Whenever an NHL coaching job becomes available, it always seems that Mike Haviland’s name pops up as a potential candidate.
After all, winning a Stanley Cup and two ECHL championships as a coach brings that type of notoriety to an individual’s resume.
That said, when Scott Owens left Colorado College’s bench earlier this offseason, names were tossed around on message boards, blogs and social media as to who would take over and help get the Tigers’ program back to its previous winning ways.
In the end, only one name made sense — Haviland.
“I’ve always said that CC is one of the premiere coaching jobs in all of college hockey,” said Haviland. “It’s a program that is committed to excellence not only on the ice, but also in the classroom. You put all three of those things together and it’s easy to see why this is one of the top programs in all of college hockey.”
The 47-year-old Haviland, an assistant for the Chicago Blackhawks during their 2010 Stanley Cup title run, also hoisted the Kelly Cup as a head coach with the ECHL’s Atlantic City Boardwalk Bullies in 2003 and Trenton Titans in 2005.
Most recently, he was the head coach for the AHL’s Hershey Bears, the top affiliate for the Washington Capitals, and in 2012-13 was the associate head coach for the AHL’s Norfolk Admirals.
“In my 20-plus years of coaching, I’ve been fortunate to win a few times, but more than anything, at any level, I believe I’m a teacher on and off the ice,” Haviland said. “At CC, I want to bring that knowledge to these kids and create a culture, create an atmosphere that is conducive to success.
“My philosophy on coaching is that no matter what level you coach, hockey is hockey. You want to build relationships, whether it’s with world-class athletes in the NHL, in the AHL, ECHL or college. You have to teach and you have to be a communicator. Repetition, video, things like that will be how we’ll start right from day one and we’ll look to see those relationships nurture over the course of the season.”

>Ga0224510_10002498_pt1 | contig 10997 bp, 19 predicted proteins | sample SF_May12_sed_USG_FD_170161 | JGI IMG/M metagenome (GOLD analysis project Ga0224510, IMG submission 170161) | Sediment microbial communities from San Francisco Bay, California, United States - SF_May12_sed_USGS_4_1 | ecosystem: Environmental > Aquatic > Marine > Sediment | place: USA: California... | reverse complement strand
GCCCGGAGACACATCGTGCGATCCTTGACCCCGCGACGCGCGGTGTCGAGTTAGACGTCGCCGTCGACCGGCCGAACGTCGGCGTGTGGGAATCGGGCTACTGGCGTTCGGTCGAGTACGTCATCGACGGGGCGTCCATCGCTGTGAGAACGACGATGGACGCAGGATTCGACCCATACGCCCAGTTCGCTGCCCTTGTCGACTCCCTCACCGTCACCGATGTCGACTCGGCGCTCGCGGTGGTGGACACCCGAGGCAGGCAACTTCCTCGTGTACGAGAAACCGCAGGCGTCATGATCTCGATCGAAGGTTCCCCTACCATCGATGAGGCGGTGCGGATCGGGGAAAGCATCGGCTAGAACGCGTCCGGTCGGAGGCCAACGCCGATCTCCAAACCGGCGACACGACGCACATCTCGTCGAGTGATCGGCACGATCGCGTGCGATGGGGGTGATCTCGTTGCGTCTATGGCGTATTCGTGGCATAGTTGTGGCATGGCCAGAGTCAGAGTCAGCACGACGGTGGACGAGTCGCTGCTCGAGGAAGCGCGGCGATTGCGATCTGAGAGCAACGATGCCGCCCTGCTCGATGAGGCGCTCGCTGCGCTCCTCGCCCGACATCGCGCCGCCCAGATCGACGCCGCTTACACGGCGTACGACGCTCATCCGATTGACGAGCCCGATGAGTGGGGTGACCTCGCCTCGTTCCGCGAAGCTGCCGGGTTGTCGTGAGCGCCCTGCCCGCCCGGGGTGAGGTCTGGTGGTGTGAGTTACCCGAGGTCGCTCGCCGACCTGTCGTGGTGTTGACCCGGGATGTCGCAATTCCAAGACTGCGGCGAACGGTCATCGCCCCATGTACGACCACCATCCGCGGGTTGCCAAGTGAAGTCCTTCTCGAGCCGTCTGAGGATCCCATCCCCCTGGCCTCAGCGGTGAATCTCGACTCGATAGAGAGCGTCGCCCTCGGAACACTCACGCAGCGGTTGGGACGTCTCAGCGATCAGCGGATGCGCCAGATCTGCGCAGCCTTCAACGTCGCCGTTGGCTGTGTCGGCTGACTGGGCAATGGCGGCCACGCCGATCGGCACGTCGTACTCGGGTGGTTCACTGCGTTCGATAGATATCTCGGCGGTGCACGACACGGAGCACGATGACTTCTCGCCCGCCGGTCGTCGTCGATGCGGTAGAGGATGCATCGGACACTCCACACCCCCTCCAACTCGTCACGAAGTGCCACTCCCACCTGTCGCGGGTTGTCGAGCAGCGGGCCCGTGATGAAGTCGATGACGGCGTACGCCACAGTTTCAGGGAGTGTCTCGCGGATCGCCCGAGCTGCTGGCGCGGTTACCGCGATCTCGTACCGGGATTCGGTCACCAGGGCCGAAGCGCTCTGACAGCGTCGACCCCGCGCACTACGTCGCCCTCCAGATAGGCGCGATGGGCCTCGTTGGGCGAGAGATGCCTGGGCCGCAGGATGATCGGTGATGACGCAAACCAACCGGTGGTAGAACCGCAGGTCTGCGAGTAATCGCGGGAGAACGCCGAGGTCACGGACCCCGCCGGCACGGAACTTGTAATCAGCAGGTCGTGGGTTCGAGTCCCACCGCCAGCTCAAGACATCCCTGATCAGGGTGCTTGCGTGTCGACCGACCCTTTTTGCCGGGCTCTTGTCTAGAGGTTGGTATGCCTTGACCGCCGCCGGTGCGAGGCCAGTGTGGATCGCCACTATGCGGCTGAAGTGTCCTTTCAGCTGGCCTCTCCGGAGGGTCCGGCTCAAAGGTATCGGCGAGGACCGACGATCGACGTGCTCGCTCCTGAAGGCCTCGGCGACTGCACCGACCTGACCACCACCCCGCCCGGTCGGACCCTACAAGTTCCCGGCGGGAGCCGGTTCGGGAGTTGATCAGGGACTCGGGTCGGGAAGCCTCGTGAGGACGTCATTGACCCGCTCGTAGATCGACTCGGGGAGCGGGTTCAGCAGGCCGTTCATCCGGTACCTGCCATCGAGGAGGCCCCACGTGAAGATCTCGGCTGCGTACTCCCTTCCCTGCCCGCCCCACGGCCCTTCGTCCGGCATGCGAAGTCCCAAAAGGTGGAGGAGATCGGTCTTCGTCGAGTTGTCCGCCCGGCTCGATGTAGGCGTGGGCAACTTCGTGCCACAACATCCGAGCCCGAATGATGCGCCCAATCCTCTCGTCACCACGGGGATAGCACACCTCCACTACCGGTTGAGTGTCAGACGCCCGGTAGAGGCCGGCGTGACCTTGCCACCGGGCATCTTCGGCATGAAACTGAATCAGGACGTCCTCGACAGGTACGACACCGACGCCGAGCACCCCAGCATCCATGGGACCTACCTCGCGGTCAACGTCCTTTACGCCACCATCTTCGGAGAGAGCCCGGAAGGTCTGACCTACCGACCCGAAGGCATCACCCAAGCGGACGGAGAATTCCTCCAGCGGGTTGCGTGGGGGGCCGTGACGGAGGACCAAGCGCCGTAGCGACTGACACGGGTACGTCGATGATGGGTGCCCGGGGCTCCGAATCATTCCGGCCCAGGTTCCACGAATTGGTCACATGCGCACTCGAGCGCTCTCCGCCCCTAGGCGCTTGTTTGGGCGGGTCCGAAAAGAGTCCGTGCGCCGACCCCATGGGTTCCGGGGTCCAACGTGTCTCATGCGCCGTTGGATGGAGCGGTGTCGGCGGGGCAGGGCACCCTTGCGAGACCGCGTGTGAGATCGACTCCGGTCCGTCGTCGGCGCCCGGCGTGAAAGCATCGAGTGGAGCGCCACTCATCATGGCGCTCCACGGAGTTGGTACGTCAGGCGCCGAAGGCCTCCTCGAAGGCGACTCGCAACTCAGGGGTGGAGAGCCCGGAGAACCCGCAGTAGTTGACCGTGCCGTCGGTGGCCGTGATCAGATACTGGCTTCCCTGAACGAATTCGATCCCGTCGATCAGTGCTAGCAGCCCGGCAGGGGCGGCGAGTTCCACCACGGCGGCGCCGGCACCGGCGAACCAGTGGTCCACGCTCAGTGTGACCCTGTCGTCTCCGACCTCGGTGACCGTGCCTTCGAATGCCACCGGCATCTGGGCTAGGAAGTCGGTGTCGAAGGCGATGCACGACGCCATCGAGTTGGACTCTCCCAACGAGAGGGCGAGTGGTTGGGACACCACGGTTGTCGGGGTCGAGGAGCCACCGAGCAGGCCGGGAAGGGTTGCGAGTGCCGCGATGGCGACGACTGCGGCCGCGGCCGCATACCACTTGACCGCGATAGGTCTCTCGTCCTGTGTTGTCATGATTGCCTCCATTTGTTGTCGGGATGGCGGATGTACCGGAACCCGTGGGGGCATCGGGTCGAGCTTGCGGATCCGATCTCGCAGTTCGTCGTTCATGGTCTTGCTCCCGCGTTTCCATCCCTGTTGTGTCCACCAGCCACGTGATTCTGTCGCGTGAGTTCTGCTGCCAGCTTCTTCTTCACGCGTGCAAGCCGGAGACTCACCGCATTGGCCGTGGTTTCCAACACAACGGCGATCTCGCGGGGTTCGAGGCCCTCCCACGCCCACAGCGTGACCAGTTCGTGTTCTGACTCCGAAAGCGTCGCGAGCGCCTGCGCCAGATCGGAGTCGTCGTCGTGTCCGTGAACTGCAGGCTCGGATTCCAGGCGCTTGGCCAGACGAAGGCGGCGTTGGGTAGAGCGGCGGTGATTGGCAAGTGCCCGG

Haviland, who has coached at the NCAA Division III level for his alma mater Elmira, said his defense-first scheme fits with the college style of game, especially at Colorado College.
“Defense wins championships, and that starts from the cage out,” Haviland said. “You have to get all five players on the ice to commit to that and have all five players in each zone. That said, I’m a coach that likes to see my teams get after it, play a puck-possession game. It’s hard to get the puck and once we get it, I’d like to not give it away. Our team will play with confidence and will make plays.”
And yet, Haviland inherits a Tigers team that was on the winning side just seven times last year.
Still, he doesn’t see his job description as rebuilding at all.
“The way I look at it is this,” said Haviland. “CC played 17 one-goal games last season, so the talent is there to compete with the best teams in the country. There is definitely something here we can work with and build on and maybe with a new coach, we’ll get after the details and have a new voice, new thoughts and new vision.”
Haviland added that with everything happening rather furiously in interviewing for the job, getting the post and now getting acclimated to Colorado Springs on top of finding a new residence, he still has a team to start looking after, which will start with game film review.
“Once CC got the OK from Washington to talk to me [about the job], everything came on board quickly and everything worked out,” said Haviland, who said his contract is a multi-year deal. “Colorado College did their due diligence and I’ll be honest, the whole process was very grueling, but I am very, very happy with how it turned out.”
Still, with Memorial Day knocking on the door, that only means that summer is on deck — hardly an offseason in Haviland’s book.
“I have high expectations for this team next year, and also for myself,” said Haviland. “We’ll get our conditioning program going here very shortly, which I will monitor closely, and I want our players to be in the best shape of their lives. We want to hit the ground running come September and October.
“We want to keep building and above all else, we want to win. And win right now. That’s the goal.”